When it became clear Sweden was coping well with the pandemic despite keeping schools, pubs and restaurants open, Hancock was enraged by what he called the ‘f*****g Sweden argument’ and told his aides to produce ‘three or four bullet [points] of why Sweden is wrong’.
In another WhatsApp message to his media adviser about a new variant, the minister urged: ‘We frighten the pants off everyone.’
But none of the revelations offer us much solace. We always knew we were right.
Frankly, we despair at what has been done to this country by wrongheaded Covid policy. At the height of the pandemic, the nation was told that one of the prime reasons for lockdown was to ‘save the NHS’.
Yet the service is now in a bigger mess than ever, with waiting lists of seven million and a workforce in turmoil.
Meanwhile, the education of millions has been ruined, social care remains mired in neglect and mental health problems have worsened significantly.
All this was foreseeable. Especially in the absence of vaccines, lockdowns just delay virus cases. Even the Government’s own Chief Scientific Adviser Sir Patrick Vallance seemed at first to grasp this.
On March 13, 2020, when the pandemic was beginning in earnest in Europe, he wisely observed: ‘If you locked down absolutely everything, probably for a period of four months or more, then you would suppress the virus. But when you do that and then release it, it all comes back again.’
At the height of the pandemic, the nation was told that one of the prime reasons for lockdown was to ‘save the NHS’
But ministers, eager to be seen to be doing something, decided they knew better. To back up their assumption of social control — unprecedented in peacetime — they peddled empty propaganda and dodgy statistics that helped create a climate of fear.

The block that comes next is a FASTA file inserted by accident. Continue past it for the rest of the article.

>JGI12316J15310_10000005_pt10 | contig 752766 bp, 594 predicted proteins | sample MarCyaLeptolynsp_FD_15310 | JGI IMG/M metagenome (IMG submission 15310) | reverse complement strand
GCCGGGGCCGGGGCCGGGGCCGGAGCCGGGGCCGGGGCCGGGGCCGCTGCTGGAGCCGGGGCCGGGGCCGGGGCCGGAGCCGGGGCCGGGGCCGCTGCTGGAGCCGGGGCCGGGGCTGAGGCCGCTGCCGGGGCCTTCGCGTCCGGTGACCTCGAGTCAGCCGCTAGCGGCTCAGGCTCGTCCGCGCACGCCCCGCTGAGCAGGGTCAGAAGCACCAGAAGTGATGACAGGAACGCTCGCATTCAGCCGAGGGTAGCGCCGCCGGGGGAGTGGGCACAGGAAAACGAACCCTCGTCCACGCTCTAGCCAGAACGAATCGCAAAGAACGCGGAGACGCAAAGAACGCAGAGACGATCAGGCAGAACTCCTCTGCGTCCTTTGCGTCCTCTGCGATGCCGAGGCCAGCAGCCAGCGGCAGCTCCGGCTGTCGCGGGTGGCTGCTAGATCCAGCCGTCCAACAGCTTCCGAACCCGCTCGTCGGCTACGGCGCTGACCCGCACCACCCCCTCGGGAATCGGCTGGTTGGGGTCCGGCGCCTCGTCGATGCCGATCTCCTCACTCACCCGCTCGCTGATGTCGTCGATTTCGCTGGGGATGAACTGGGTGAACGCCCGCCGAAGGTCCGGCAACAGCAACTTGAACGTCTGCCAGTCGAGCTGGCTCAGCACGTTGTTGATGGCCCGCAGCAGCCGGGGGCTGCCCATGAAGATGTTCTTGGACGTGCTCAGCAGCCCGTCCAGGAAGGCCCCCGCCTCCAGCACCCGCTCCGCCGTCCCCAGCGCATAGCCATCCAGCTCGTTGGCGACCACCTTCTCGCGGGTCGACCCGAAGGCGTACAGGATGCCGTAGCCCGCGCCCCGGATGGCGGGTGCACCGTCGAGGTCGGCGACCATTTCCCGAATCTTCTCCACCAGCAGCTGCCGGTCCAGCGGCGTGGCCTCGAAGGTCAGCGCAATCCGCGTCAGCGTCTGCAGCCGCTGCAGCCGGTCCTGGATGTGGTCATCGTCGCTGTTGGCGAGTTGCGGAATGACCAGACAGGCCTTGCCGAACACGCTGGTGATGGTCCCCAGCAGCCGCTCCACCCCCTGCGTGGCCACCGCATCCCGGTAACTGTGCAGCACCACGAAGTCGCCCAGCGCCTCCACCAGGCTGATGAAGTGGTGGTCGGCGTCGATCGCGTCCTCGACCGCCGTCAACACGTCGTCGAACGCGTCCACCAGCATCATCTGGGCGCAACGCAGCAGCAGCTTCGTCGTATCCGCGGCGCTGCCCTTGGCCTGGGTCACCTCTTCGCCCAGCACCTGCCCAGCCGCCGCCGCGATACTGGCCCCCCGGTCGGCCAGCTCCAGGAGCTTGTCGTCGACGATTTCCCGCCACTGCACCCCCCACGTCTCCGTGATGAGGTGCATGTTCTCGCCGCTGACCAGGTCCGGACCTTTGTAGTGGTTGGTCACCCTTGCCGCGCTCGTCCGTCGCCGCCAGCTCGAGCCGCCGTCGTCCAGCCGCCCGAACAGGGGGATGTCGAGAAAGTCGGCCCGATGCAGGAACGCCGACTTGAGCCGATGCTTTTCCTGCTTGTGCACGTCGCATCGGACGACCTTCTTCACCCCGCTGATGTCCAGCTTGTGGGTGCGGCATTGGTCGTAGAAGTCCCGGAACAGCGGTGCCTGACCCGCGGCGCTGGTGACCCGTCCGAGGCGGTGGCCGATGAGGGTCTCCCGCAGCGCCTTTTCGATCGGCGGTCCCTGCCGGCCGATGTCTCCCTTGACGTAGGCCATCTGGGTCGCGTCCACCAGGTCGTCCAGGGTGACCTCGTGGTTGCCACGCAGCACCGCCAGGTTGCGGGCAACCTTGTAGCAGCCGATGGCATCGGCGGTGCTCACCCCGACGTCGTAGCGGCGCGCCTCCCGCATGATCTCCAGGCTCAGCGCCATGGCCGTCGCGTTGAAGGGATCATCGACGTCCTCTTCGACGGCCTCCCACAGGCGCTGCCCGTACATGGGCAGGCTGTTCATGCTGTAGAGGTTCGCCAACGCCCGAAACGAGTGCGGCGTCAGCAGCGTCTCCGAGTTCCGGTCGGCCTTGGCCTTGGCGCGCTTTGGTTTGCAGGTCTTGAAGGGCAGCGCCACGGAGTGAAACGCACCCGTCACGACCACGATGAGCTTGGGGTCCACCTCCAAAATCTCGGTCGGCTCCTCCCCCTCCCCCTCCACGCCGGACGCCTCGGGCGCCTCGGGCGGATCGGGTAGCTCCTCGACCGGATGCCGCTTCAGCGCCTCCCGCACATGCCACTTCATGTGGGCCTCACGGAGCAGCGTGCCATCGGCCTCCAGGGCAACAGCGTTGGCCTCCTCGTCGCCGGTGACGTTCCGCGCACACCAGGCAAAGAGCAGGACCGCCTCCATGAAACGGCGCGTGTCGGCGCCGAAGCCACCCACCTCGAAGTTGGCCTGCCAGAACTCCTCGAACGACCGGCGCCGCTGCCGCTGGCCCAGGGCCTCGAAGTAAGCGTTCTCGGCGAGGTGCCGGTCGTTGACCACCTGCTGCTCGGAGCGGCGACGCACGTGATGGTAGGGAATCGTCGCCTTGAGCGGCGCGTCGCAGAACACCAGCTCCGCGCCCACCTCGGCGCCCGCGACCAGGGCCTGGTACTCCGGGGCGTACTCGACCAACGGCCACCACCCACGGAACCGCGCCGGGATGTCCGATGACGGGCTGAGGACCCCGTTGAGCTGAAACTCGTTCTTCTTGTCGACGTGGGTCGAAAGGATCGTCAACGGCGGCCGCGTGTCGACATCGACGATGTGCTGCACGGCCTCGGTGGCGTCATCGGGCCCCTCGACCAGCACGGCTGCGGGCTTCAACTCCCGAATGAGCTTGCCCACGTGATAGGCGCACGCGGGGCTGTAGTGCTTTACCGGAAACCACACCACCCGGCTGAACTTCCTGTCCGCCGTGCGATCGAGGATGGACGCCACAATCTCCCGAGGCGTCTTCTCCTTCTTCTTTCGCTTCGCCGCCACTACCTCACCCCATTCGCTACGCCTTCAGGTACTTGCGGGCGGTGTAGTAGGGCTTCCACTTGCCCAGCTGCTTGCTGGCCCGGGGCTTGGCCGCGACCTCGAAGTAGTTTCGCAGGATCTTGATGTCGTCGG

One example of their approach was generating anxiety in October 2020 to bring in a second lockdown, amid lurid claims that, without it, the death toll could reach 4,000 a day by Christmas.
Knowing this figure was a wild overestimate, we provided Government advisers with less terrifying data — which demonstrated that their fatality estimates could be four times too high. Carl even managed to make our case in a Zoom call with Boris Johnson, then the prime minister.
Our efforts were to no avail. A fixed ideology had rooted itself in Downing Street and the second lockdown in November 2020 went ahead.
As we said at the time: ‘The idea that a month of economic hardship will permit some sort of ‘reset’, allowing us a brighter future, is a myth.’
Hancock’s leaked messages damningly reveal a chronic lack of judgment among those in charge, coupled with contempt for dissenting evidence and the wider public.
Cabinet Secretary Simon Case joked about travellers being ‘locked up’ in quarantine hotels. ‘I just want to see some of the faces of people coming out of first class into a Premier Inn shoe box,’ he chuckled.